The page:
Alex’s survival a stroke of luck

Alex's doctors told him he would never walk again. Picture: STEWART CHAMBERS 245342_02

By Jed Lanyon

Five years on from suffering a devastating stroke, A Launching Place man has recovered and now dedicates his life to helping rehabilitate others who are on the same journey.

At just 27 years of age, Alex Wright was on his daily run with his dogs when he suffered a rare form of stroke that rendered him unconscious in the middle of a road.

Speaking to Star Mail as part of National Stroke Week (1-8 August), he recalled the day that would change his life forever.

“I was running, probably about 30 kilometres a week. It was Good Friday and I went really hard because I was trying to break my record,” he said.

“I noticed that my left arm dropped the dog lead and the dog ran off. I thought, that’s kind of weird and I couldn’t pick up the lead, my arm was flaccid.

“Five or ten seconds later my legs went completely limp and I collapsed in the middle of the road. I couldn’t speak, I was out of it.”

While for some, having a stroke can be a result of an unhealthy lifestyle, for Alex it was a case of being too healthy as he pushed himself to beat his personal best time sprinting with his dog.

And if it wasn’t for the quick response of a passerby who called an ambulance under the belief that Alex was drunk, the stroke would have proved fatal.

“She would have heard me slurring my words and saw that I couldn’t walk, so I probably looked like a really drunk person,” he said, having since reconnected with the person who saved him.

Two weeks later, Alex awoke from a coma without the ability to speak or move, having suffered a near fatal stroke.

“They said ‘you’ve had a stroke’ and I thought what does that mean? I had never heard of it before,” he said.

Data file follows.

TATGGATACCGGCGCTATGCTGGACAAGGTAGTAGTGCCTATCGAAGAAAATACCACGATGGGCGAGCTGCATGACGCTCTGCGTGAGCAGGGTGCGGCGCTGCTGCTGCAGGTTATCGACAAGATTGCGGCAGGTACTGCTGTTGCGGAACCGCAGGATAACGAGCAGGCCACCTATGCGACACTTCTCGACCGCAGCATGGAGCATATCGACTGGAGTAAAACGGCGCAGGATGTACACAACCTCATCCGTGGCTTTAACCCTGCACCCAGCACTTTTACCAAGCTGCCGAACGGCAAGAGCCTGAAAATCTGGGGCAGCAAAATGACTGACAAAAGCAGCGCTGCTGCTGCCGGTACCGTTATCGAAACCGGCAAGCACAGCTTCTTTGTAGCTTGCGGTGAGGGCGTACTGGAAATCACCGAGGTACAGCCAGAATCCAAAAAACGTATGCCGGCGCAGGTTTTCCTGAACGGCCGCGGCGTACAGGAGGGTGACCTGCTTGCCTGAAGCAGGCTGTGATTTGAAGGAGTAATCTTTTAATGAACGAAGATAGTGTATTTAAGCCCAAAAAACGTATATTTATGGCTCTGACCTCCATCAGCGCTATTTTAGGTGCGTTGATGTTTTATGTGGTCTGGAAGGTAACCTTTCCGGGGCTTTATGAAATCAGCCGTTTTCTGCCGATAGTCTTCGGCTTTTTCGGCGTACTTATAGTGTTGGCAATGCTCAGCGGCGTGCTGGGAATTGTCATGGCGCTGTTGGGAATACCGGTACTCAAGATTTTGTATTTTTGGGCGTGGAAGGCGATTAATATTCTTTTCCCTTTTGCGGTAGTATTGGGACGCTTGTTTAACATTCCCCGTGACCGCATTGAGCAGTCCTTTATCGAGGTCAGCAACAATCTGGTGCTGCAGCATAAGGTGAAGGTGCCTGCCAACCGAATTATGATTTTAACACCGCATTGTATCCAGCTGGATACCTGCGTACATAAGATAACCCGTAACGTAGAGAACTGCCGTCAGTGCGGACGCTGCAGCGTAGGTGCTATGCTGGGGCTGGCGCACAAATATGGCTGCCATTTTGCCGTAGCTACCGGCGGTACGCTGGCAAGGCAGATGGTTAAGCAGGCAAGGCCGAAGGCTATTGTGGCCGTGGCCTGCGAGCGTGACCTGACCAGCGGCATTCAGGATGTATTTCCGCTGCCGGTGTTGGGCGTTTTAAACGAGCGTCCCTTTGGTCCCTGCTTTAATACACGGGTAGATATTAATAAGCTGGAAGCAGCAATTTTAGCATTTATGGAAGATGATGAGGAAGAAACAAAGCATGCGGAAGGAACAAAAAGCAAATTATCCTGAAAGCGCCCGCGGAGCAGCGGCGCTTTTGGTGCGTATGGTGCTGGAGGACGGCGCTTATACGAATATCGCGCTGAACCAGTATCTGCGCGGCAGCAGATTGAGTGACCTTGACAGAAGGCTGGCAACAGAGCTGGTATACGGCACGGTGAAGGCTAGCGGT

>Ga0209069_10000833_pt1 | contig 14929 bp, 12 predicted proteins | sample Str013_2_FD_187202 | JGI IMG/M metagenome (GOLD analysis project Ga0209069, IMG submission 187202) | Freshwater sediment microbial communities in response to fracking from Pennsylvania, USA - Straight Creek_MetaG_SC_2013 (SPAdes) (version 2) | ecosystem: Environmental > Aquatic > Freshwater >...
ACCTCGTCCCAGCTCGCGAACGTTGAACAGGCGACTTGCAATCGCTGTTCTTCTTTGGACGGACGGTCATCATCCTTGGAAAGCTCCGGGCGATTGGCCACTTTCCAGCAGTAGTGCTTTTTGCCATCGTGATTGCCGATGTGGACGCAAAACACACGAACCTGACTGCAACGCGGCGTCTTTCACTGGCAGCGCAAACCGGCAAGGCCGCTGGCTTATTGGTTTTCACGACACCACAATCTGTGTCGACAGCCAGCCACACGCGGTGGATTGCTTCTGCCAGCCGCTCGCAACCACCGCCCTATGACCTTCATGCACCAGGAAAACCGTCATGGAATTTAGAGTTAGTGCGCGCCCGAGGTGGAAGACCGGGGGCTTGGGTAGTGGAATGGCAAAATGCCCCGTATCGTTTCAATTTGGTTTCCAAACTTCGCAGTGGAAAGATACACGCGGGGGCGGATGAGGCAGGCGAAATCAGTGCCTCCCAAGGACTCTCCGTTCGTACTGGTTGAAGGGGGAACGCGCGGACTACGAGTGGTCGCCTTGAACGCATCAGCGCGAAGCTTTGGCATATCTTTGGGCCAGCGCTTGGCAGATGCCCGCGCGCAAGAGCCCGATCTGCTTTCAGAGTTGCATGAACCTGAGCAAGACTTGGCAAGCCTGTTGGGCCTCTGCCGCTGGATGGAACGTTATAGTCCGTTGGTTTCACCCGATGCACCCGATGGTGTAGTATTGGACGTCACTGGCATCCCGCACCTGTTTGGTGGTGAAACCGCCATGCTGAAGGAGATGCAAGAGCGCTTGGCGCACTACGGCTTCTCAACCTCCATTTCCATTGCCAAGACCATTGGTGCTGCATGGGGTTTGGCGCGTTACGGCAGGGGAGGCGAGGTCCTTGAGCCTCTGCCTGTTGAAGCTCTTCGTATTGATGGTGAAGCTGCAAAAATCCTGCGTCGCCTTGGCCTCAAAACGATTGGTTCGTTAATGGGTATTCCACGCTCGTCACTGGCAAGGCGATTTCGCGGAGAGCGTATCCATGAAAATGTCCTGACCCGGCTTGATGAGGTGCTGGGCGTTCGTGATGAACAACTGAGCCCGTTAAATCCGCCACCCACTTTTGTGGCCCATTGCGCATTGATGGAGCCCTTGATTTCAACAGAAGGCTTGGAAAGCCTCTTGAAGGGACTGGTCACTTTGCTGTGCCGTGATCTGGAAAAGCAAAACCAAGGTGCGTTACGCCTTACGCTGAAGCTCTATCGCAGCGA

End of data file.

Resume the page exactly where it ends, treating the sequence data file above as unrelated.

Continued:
He spent four weeks in intensive care and remained in hospital for a further three weeks. He then lived in a rehabilitation facility for three months and then spent a year attending outpatient rehab.

He was told he would never walk again and that he’d spend his life in nursing care, but here he stands nearly fully recovered while attending the gym each day to keep his body active. And despite making a much better than expected recovery, Alex isn’t the same person he was prior to his medical episode.

“I’m really good now. I still have my problems, I still limp a little bit. My knee hasn’t come fully back yet.

“People think that my stroke must have been minor, but about a third of the right side of my brain is now dead forever, so it was a major stroke and one that you don’t usually recover from.”

The doctors told him it was a miracle that he was still alive.

“My stroke was in the medial prefrontal area, which is basically for personality and motor control.

“My personality has changed a lot. I was a plumber and interested in sports, just an average kind of guy. Now I’m interested in philosophy and reading a lot. I like medical science and obviously stroke recovery and helping other people. It wasn’t a side of me I had back then.”

Alex now dedicates his time to a new venture called Stroke Recovery, where he educates others about his experience and offers help to those in need.